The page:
Besides being a wealthy, landowning Icelandic chief, Snorri Sturluson also rose to the summit of Icelandic politics. He was elected law-speaker of Iceland’s Althing twice (1215 and 1222), the most prestigious political position in the Old Icelandic Free State, and stayed in that office for around thirteen years. He also allied himself to two other Icelandic chiefs, Kolbeinn the Younger and Gissur Thorvaldsson, by marrying the two men to his daughters. Snorri Sturluson’s political acumen, however, was lacking when he began to dabble in the political squabbles of the royal court of the Norwegian King Haakon (or Hákon).
Snorri Sturluson sailed to Norway around 1218 and attempted to make some powerful friends. Besides gathering political allies, Snorri used the opportunity to learn local history, folklore, and poetry, which gave his History of the Kings of Norway more depth. During the trip, he succeeded in gaining the friendship of Earl Skúli Bárdarson, but King Haakon would not offer any aid to Snorri unless the Icelandic chief bound himself in vassalage to Norway. In addition, the king expected Snorri to aid in bringing Iceland under Norwegian control. Snorri Sturluson apparently agreed, in the weakest of platitudes, to become a vassal of Norway, but he returned to Iceland without any intention of doing King Haakon’s bidding.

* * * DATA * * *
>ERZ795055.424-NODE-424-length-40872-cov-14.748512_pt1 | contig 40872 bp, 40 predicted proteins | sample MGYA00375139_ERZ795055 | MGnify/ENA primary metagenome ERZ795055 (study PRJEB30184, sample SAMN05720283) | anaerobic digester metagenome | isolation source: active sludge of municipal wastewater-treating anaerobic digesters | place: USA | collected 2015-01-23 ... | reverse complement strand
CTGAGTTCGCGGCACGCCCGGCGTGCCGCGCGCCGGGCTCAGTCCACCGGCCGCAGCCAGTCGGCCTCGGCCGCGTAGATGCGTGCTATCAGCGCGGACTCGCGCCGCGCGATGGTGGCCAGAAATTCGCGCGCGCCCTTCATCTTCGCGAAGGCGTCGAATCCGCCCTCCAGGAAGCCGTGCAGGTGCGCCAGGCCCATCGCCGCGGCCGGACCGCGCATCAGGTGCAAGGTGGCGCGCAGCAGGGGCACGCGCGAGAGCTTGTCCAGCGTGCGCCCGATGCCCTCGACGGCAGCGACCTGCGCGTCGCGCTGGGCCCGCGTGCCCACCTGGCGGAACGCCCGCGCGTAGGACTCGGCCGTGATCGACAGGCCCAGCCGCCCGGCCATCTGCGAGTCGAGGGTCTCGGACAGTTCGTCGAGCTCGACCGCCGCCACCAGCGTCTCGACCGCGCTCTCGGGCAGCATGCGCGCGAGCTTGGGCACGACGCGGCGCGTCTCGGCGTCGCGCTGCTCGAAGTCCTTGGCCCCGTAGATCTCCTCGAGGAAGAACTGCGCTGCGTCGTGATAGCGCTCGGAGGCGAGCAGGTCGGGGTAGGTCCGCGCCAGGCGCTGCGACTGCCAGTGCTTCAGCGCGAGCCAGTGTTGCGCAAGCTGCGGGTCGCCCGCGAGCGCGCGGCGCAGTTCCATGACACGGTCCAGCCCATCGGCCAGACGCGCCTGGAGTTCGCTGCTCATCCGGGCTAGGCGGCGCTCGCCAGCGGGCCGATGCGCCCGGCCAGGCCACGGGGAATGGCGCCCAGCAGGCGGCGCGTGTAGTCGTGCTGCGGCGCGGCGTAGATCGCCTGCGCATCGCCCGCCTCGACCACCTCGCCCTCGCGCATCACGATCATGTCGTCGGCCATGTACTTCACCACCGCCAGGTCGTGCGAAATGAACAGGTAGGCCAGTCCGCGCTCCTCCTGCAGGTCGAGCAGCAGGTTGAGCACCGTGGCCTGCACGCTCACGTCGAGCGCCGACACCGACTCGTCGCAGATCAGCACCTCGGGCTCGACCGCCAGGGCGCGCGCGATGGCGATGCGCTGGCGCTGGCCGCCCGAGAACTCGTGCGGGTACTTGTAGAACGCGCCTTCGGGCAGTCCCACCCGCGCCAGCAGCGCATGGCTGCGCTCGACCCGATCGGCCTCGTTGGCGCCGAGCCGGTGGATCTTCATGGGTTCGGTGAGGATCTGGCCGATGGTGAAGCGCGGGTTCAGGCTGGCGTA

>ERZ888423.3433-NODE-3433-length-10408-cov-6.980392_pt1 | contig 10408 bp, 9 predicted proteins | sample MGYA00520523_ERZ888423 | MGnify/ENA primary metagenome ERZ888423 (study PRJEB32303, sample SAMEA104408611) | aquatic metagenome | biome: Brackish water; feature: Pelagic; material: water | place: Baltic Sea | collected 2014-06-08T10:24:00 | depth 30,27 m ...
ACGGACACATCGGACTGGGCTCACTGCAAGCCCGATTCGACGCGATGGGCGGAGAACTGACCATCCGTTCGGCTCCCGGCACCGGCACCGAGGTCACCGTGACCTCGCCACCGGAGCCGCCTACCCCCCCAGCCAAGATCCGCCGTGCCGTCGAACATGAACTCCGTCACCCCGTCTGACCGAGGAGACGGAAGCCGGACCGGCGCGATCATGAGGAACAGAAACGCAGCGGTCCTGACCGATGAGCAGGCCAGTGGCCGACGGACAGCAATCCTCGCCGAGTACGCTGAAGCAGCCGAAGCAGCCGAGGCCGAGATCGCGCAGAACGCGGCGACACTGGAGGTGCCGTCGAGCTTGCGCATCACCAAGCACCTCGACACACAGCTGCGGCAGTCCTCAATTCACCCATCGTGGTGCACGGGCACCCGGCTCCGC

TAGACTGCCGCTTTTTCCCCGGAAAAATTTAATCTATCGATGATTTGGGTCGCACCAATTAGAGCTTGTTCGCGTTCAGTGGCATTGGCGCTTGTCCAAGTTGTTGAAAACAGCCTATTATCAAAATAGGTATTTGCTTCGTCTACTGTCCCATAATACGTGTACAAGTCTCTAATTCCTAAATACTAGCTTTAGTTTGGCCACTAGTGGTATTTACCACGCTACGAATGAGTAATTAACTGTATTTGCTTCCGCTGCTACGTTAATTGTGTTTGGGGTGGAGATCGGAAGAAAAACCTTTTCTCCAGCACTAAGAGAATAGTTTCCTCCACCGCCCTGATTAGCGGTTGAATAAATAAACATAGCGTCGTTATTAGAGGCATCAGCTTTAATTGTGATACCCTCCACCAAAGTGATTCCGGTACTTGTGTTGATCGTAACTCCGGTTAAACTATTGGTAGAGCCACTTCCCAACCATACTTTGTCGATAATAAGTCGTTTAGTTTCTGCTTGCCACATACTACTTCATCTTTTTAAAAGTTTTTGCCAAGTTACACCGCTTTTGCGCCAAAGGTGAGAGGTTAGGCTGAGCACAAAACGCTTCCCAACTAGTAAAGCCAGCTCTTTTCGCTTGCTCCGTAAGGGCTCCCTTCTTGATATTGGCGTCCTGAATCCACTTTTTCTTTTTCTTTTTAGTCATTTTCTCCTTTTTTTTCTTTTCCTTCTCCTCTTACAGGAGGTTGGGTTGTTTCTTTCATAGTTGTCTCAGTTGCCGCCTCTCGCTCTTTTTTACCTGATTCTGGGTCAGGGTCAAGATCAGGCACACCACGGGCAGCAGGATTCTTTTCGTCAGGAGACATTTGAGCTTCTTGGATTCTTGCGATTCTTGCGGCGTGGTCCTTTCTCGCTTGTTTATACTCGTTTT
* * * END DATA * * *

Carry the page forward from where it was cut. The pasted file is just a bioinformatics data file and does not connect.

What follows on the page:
In the early 1230s, Snorri Sturluson was still reigning supreme in Iceland, but his accumulating wave of success was about to crash into utter chaos. On one hand, the marriages Snorri had arranged with Kolbeinn the Younger and Gissur Thorvaldsson had failed, leaving Sturluson with very few allies and two bitter ex-son-in-laws. Next, King Haakon lost all faith in the status quo of Iceland, so he helped Snorri Sturluson’s nephew, Sturla Sighvatsson, usurp power in 1236, eventually causing Sturluson to flee back to Norway. After spending time in that country, Snorri became homesick. His desire to return home became irrepressible in 1238, for Snorri learned that his rival, Sturla Sighvatsson, was dead. Despite being expressly told by the king not to return to Iceland, Snorri Sturluson refused the direct order and sailed to his home in Reykjaholt. Even worse, before he left Norway, he entangled himself in the nefarious plots of Earl Skúli Bárdarson to remove King Haakon from power, but the plots failed, making Snorri Sturluson not only an inefficient vassal, but also a traitor, in the eyes of King Haakon.
In 1241, Snorri Sturluson’s enemies combined, and his morbid fate was set with as much assurance as the deaths of the Norse gods he wrote about in his Edda. King Haakon, no longer willing to put up with Snorri’s disobedience, ordered for the Icelandic chief to be assassinated. The assassins were none other than Snorri’s former sons-in-law, with Gissur Thorvaldsson being the main leader. A posse of about 60 men found Snorri at his estate in Reykjaholt and broke into his home. Sturluson, approximately sixty-two years old, managed to hide in his cellar, but he was eventually discovered and murdered.
Written by C. Keith Hansley
- Heimskringla, by Snorri Sturluson and translated by Lee Hollander. Austin: University of Texas Press, 1964, 2018.
- The Prose Edda by Snorri Sturluson, translated by Jesse Byock. New York: Penguin Group, 2005.